I know that by altering the tension in the medium, I can control the behaviour of the wave a little more easily (e.g. controlling an underpowered curve cast or forming and maintaining the "sexy loop".)

I know that I can explain a morphing loop more easily if the loop is considered a wave.

I know I can explain snap casts to my students.

I know that I can explain the deleterious effects of excessive overhang if the loop is considered as a wave travelling through a medium.

I have some ideas on why dolphin noses occur but they can't be discussed with the people I respect (including yourself) who harbour a closed mind to the first step in that discussion.

I'm sure there are other "mysteries" that will be unravelled when discussions mature, but for time being, I'll let the arguments rage on about the things I've mentioned above. They don't bother me ...

Cheers,
Graeme
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Graeme H
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Re: Analysing loop propagation

#30

Post by Graeme H » Tue Sep 22, 2020 10:56 am

Merlin wrote:
Sat Sep 19, 2020 7:58 am
Can you then conclude that a fly line loop is a transverse wave? Not really if you look at the displacement of the medium. Why not keep things simple and just call that a wave?
Can you show me any transverse wave in which the medium is not displaced?

For example, in the video I posted above, a still at ~3 seconds clearly shows the medium is displaced to the right of the screen in relation to its original position.

Screen Shot 2020-09-22 at 6.31.15 pm.png
Nice loop, BTW ...

I've stated this before, but a transverse wave has the characteristic of the medium being displaced in a direction that is perpendicular to the direction of wave propagation. In this video, it's very easy to see the direction of propagation is vertical and the medium is displaced horizontally.

Where people are not fully considering the implications is that in a fly cast, the direction of propagation must be vertical BECAUSE the line is being displaced horizontally (therefore the propagation direction is 90˚ to that - i.e. vertical!). We miss that because the medium is not long enough to see the full extent of the wave length.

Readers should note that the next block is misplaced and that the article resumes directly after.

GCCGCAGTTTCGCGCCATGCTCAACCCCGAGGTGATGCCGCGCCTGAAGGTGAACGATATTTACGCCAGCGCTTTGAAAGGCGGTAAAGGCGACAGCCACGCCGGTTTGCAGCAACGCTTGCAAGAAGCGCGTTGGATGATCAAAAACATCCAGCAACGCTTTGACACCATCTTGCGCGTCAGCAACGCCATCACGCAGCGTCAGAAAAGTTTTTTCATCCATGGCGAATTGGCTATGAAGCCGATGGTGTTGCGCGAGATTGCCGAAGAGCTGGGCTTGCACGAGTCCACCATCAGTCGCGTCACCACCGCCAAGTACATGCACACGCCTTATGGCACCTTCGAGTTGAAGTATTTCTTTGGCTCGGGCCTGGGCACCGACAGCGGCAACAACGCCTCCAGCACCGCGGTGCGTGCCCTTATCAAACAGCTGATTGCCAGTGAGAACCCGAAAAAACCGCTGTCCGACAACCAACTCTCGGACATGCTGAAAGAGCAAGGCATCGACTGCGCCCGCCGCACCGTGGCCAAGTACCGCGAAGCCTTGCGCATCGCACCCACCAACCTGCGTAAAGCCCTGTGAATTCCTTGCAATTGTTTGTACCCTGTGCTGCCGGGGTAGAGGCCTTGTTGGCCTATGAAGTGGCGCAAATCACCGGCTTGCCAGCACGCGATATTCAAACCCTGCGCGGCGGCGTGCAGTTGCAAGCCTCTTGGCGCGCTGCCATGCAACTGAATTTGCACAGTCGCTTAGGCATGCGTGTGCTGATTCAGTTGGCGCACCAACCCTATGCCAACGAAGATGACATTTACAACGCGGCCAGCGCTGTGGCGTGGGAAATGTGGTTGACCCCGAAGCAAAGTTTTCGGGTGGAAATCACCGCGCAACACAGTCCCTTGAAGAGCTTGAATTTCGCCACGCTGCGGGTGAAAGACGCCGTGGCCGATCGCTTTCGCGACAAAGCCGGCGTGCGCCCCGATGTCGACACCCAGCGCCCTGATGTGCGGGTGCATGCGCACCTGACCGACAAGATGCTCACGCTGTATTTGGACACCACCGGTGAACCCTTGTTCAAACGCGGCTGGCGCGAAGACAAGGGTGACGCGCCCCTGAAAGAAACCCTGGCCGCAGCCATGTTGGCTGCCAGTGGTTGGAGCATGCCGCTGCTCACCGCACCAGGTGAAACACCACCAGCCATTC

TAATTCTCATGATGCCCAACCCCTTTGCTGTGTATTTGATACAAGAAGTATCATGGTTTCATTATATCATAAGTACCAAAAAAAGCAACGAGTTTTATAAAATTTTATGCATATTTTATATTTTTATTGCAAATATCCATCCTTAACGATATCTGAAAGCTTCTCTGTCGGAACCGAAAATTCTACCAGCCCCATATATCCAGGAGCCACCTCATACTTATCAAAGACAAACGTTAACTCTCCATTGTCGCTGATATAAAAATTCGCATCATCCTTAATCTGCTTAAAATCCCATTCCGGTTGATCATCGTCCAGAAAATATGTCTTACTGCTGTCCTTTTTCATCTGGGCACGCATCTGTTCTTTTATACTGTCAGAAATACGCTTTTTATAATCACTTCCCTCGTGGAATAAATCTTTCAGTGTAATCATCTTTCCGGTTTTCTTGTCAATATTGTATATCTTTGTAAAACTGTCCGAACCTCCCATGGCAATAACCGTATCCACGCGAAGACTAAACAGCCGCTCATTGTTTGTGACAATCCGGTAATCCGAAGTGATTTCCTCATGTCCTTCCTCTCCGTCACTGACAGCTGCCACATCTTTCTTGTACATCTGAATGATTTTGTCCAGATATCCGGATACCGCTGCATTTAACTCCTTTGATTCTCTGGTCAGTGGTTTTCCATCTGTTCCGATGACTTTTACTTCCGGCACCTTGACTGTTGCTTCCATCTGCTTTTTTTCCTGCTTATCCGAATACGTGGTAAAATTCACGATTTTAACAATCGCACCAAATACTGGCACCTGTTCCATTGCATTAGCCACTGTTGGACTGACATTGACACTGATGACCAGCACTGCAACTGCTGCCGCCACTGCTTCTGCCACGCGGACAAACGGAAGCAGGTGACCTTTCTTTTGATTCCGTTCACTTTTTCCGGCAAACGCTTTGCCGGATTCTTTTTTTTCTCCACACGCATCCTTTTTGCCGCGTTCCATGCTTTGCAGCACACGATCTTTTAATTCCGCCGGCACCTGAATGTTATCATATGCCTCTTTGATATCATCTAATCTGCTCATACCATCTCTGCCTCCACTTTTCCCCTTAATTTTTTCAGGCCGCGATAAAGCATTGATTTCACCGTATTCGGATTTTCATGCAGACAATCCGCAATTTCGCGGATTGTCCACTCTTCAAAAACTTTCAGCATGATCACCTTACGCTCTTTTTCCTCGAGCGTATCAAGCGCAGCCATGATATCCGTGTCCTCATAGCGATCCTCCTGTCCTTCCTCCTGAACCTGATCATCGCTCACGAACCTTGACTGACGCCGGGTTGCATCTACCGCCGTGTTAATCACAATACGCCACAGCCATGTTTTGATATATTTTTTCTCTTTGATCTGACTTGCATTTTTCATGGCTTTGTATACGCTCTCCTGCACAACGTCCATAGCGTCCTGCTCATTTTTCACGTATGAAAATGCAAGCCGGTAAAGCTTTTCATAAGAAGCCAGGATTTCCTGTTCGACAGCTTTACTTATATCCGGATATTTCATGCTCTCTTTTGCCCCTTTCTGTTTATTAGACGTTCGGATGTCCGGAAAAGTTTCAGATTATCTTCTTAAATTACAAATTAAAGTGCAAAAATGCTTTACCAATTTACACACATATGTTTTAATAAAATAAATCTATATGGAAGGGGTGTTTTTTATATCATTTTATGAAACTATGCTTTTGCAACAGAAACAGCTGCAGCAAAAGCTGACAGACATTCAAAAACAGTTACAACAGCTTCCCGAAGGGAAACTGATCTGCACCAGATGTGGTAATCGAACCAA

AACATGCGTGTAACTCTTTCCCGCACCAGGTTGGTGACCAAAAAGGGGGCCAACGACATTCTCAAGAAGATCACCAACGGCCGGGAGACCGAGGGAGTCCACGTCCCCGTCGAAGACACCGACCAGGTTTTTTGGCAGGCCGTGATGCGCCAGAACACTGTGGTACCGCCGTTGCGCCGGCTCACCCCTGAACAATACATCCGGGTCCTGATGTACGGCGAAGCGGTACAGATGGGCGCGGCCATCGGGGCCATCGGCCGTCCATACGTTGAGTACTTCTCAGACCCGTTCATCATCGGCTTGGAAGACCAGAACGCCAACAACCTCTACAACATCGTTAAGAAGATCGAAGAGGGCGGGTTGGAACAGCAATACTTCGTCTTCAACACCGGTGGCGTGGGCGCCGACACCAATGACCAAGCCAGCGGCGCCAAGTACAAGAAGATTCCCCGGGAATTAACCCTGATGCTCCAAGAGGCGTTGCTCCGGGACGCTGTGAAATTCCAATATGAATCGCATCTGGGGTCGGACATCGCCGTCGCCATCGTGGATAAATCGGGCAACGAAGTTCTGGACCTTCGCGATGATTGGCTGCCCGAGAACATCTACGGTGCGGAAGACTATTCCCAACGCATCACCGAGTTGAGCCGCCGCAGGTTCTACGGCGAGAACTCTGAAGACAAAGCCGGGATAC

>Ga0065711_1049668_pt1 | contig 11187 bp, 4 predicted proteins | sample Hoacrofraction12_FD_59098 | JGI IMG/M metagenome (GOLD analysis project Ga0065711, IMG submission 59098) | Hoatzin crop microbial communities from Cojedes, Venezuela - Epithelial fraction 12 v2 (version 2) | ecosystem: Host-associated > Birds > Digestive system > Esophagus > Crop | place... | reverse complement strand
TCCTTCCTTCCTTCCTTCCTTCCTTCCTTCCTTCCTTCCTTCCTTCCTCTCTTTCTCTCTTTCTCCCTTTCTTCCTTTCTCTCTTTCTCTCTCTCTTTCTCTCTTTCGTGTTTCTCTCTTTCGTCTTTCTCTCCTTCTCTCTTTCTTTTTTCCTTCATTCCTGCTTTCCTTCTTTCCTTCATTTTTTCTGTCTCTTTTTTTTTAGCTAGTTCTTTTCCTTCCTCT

Here's a thought experiment for those willing to explore a bit further. (I will turn this into a real experiment when I can find the right location.):
  • What would a cast look like if I have 100m of fly line tethered at one end to the top of a 50m tall tower and at the other end, to my fly reel through a fly rod? If I "cast" the fly line in such a way that would make a classic loop, would the loop travel upwards through the medium after reaching the end of the slack line? (This is essentially the same experiment I've videoed herein but with the excitation point is located at the bottom of the string instead of the top of it.)
  • If I used the contraption that Lasse used to show two different rods casting a line simultaneously so that one line was cast in the regular way and the other was tethered to the top of the tower, how would each loop differ before the loop reached the end of the regular cast?
If you're following this far, you're possibly wondering where the vertical direction of wave propagation goes. That's where gravity is coming into play and why the loop seems to float: We are aiming the cast in such a way that the vertical aspect of wave propagation is countered by the acceleration of gravity, the two apparently cancelling each other out. The loop appears to have some sort of magical quality of lift or antigravity, when it's really only falling at a similar rate to the upward propagation of the wave.

But of course, we always ignore gravity because physics is easier that way ... :???:

Cheers,
Graeme